One of the key goals of supramolecular chemistry is to assemble structural building blocks into arrays with new properties that emerge only in supramolecular architectures. These new properties may improve our understanding of non-covalent interactions, or they may endow useful functionality. Catalysts, sensors and molecular machines or computers are all possible applications.
In the past, we have developed effective approaches for the preparation of pseudorotaxanes, rotaxanes and catenanes based on π-donor/π-acceptor interactions.[1,2] Our approach has been to bring together neutral electron-rich components such as crown ether 1 (the "donor") and electron-poor components such as pyromellitic diimide 2 (the "acceptor") to create highly-coloured donor-acceptor systems that are neutral, chemically robust and capable of post-synthetic modification. Catenanes 4 and 5 are formed from 2 and 3a-b by alkene metathesis, but we have used a range of other bond-forming reactions with related building blocks.
Recently, we discovered that lithium salts affect the colour of a chloroform solution of 1 and 2 to give a bright orange solution (Figure 1). Further studies confirmed the formation of a highly symmetrical pseudo-rotaxane consisting of one crown and one pyromellitic diimide held together by two lithium cations, through coordination to oxygen atoms of both organic components (Figure 2) [3,4]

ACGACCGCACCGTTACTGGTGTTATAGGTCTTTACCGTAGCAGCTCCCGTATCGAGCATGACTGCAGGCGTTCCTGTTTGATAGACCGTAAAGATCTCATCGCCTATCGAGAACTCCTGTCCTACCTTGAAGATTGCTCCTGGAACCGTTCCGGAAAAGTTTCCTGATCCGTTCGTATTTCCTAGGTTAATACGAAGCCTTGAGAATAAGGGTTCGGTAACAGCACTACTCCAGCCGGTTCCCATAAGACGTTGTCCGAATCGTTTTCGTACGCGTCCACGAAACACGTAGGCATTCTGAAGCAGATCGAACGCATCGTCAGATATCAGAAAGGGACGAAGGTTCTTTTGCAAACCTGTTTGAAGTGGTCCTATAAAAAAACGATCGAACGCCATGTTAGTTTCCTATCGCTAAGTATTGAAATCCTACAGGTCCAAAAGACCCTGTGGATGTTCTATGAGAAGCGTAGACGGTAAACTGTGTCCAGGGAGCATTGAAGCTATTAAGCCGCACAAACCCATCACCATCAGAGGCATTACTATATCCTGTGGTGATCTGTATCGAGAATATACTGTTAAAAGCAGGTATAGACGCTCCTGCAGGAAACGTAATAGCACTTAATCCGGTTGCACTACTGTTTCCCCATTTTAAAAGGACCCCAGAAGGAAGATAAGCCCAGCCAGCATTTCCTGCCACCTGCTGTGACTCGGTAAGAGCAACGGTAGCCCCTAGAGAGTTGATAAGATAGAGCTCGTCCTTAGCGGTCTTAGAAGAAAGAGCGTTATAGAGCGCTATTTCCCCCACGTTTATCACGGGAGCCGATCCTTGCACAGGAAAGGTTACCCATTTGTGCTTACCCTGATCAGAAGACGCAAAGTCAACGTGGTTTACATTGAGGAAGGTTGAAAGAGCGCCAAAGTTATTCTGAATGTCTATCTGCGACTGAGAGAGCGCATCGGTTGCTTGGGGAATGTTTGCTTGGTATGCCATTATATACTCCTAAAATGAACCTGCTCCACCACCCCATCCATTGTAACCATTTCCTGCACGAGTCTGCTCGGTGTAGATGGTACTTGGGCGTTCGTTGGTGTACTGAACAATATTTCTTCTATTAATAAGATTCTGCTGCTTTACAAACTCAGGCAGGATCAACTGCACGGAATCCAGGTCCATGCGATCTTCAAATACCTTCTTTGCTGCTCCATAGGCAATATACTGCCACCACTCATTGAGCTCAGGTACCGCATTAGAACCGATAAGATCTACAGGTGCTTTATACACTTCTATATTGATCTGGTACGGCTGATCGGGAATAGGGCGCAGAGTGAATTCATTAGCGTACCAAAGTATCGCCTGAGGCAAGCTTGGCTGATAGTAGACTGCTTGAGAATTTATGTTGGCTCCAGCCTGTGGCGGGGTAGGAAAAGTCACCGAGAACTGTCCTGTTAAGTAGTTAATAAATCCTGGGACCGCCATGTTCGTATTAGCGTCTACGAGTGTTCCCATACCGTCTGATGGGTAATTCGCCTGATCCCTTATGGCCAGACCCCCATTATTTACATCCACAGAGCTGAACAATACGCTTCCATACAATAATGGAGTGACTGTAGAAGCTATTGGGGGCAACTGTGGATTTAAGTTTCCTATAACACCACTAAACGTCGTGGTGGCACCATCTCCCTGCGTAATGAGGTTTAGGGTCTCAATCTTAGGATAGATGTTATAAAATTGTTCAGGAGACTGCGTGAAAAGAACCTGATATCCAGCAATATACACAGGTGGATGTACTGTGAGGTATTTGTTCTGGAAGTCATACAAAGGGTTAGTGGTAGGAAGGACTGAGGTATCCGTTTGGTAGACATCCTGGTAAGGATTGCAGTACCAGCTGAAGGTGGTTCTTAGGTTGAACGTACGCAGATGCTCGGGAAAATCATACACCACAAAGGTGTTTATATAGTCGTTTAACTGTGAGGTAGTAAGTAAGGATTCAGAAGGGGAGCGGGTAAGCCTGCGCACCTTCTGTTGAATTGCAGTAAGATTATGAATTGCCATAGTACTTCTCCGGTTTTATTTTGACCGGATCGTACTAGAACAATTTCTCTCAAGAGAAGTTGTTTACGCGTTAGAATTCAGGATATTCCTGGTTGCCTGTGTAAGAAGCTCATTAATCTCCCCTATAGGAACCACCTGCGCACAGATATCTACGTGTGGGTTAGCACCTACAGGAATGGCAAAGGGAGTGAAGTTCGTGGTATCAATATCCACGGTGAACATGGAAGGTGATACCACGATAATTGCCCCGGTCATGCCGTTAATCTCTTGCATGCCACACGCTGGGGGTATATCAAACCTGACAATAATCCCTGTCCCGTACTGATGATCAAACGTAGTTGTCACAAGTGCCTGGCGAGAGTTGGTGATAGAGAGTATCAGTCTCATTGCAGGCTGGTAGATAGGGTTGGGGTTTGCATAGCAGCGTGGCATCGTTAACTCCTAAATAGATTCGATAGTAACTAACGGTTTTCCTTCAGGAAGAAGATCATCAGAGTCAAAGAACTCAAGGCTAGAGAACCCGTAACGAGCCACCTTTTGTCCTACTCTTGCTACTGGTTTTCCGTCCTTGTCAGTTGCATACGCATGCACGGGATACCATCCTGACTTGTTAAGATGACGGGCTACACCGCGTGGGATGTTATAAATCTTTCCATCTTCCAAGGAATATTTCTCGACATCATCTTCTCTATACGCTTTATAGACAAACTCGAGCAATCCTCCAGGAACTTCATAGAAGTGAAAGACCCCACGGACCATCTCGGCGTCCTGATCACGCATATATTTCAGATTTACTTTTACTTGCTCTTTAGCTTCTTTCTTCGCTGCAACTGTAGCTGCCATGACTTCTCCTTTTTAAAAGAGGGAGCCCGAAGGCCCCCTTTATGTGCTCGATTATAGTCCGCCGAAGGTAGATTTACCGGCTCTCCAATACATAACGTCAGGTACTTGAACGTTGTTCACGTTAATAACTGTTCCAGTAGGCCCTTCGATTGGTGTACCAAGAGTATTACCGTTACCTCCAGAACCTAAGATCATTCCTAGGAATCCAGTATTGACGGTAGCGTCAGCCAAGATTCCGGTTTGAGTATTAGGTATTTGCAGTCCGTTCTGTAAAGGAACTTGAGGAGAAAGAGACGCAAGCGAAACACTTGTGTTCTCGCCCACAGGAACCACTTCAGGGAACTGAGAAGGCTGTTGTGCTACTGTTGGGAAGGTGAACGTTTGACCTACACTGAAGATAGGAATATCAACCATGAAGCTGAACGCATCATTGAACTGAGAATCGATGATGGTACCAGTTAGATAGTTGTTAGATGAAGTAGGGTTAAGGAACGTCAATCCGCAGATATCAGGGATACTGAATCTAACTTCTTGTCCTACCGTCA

The pseudorotaxane formation of naphthyl diimide 3a was also investigated in presence of lithium. Surprisingly, almost no lithium effect was observed in this case. Taking advantage of this observation, the switchable nature of the pseudorotaxane system was investigated. The starting point is a pale yellow solution of the pyromellitic diimide 2 with the crown ether 1 due to the weakness of the donor-acceptor complex. After the addition of the naphthalene diimide 3a, the solution changes colour to light purple (Figure 3) characteristic of the naphthalene diimide pseudorotaxanes complex. When lithium bromide was added, the solution changes to bright orange, because the pyromellitic diimide 2 replaces the naphthalene diimide 3a. Further NMR experiments confirmed this process demonstrating that switching between the naphthalene diimide and the pyromellitic diimide pseudorotaxane can be induced by lithium cations.
From these observations, we have, in partnership with the group of Prof J. F. Stoddart (UCLA), designed and produced molecular switches based on rotaxanes containing the two "acceptor" units (the naphthalene diimide and the diimide pyromellitic) and crown ether 1 as "donor" (See, for example, Figure 4). These molecules were designed to be inserted in a Langmuir-Blodgett type device. At the end of the rotaxanes, a hydrophilic stopper will permit the formation of a monolayer on silica; for our preliminary studies, two hydrophobic "stoppers" were used. [5,6]